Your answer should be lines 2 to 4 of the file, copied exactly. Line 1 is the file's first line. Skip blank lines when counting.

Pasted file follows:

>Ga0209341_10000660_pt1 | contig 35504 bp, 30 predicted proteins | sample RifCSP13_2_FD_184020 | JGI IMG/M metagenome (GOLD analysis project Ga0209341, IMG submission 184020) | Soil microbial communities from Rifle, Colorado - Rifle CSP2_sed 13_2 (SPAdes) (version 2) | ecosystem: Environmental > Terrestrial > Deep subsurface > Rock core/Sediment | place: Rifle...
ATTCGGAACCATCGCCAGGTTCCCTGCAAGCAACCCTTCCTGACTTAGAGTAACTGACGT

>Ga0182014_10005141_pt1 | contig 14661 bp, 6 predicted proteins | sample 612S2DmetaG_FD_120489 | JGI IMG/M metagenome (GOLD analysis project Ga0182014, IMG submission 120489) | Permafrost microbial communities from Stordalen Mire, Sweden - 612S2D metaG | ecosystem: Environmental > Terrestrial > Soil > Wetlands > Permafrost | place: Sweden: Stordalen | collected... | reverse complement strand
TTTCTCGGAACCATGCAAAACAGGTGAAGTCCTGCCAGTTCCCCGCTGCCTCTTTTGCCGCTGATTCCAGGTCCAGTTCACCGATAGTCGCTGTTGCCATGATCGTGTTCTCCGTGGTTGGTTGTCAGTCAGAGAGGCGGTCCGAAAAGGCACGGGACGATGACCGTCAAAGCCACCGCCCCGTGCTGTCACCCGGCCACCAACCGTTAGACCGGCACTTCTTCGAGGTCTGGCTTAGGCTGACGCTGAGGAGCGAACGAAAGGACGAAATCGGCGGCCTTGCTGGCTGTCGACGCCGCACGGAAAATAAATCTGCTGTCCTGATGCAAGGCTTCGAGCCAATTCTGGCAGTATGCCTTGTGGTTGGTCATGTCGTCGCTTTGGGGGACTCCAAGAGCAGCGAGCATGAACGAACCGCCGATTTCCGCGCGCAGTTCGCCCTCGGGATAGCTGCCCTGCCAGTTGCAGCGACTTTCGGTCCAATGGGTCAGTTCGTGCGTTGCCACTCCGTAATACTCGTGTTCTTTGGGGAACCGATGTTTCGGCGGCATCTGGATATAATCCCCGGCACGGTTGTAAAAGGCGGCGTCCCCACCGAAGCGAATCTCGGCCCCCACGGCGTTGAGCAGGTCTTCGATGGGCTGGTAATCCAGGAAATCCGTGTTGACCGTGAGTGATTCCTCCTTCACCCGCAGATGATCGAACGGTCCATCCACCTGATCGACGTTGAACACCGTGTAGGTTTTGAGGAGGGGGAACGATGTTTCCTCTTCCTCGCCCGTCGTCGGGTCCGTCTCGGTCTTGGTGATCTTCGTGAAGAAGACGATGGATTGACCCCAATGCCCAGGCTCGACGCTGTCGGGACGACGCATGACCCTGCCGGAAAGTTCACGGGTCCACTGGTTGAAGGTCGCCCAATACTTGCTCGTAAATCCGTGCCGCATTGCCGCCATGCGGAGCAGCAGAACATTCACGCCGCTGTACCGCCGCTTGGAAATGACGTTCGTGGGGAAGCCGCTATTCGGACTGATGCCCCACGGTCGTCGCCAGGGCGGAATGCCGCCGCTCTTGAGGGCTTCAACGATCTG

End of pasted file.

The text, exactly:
ATTCGGAACCATCGCCAGGTTCCCTGCAAGCAACCCTTCCTGACTTAGAGTAACTGACGT

>Ga0182014_10005141_pt1 | contig 14661 bp, 6 predicted proteins | sample 612S2DmetaG_FD_120489 | JGI IMG/M metagenome (GOLD analysis project Ga0182014, IMG submission 120489) | Permafrost microbial communities from Stordalen Mire, Sweden - 612S2D metaG | ecosystem: Environmental > Terrestrial > Soil > Wetlands > Permafrost | place: Sweden: Stordalen | collected... | reverse complement strand
TTTCTCGGAACCATGCAAAACAGGTGAAGTCCTGCCAGTTCCCCGCTGCCTCTTTTGCCGCTGATTCCAGGTCCAGTTCACCGATAGTCGCTGTTGCCATGATCGTGTTCTCCGTGGTTGGTTGTCAGTCAGAGAGGCGGTCCGAAAAGGCACGGGACGATGACCGTCAAAGCCACCGCCCCGTGCTGTCACCCGGCCACCAACCGTTAGACCGGCACTTCTTCGAGGTCTGGCTTAGGCTGACGCTGAGGAGCGAACGAAAGGACGAAATCGGCGGCCTTGCTGGCTGTCGACGCCGCACGGAAAATAAATCTGCTGTCCTGATGCAAGGCTTCGAGCCAATTCTGGCAGTATGCCTTGTGGTTGGTCATGTCGTCGCTTTGGGGGACTCCAAGAGCAGCGAGCATGAACGAACCGCCGATTTCCGCGCGCAGTTCGCCCTCGGGATAGCTGCCCTGCCAGTTGCAGCGACTTTCGGTCCAATGGGTCAGTTCGTGCGTTGCCACTCCGTAATACTCGTGTTCTTTGGGGAACCGATGTTTCGGCGGCATCTGGATATAATCCCCGGCACGGTTGTAAAAGGCGGCGTCCCCACCGAAGCGAATCTCGGCCCCCACGGCGTTGAGCAGGTCTTCGATGGGCTGGTAATCCAGGAAATCCGTGTTGACCGTGAGTGATTCCTCCTTCACCCGCAGATGATCGAACGGTCCATCCACCTGATCGACGTTGAACACCGTGTAGGTTTTGAGGAGGGGGAACGATGTTTCCTCTTCCTCGCCCGTCGTCGGGTCCGTCTCGGTCTTGGTGATCTTCGTGAAGAAGACGATGGATTGACCCCAATGCCCAGGCTCGACGCTGTCGGGACGACGCATGACCCTGCCGGAAAGTTCACGGGTCCACTGGTTGAAGGTCGCCCAATACTTGCTCGTAAATCCGTGCCGCATTGCCGCCATGCGGAGCAGCAGAACATTCACGCCGCTGTACCGCCGCTTGGAAATGACGTTCGTGGGGAAGCCGCTATTCGGACTGATGCCCCACGGTCGTCGCCAGGGCGGAATGCCGCCGCTCTTGAGGGCTTCAACGATCTG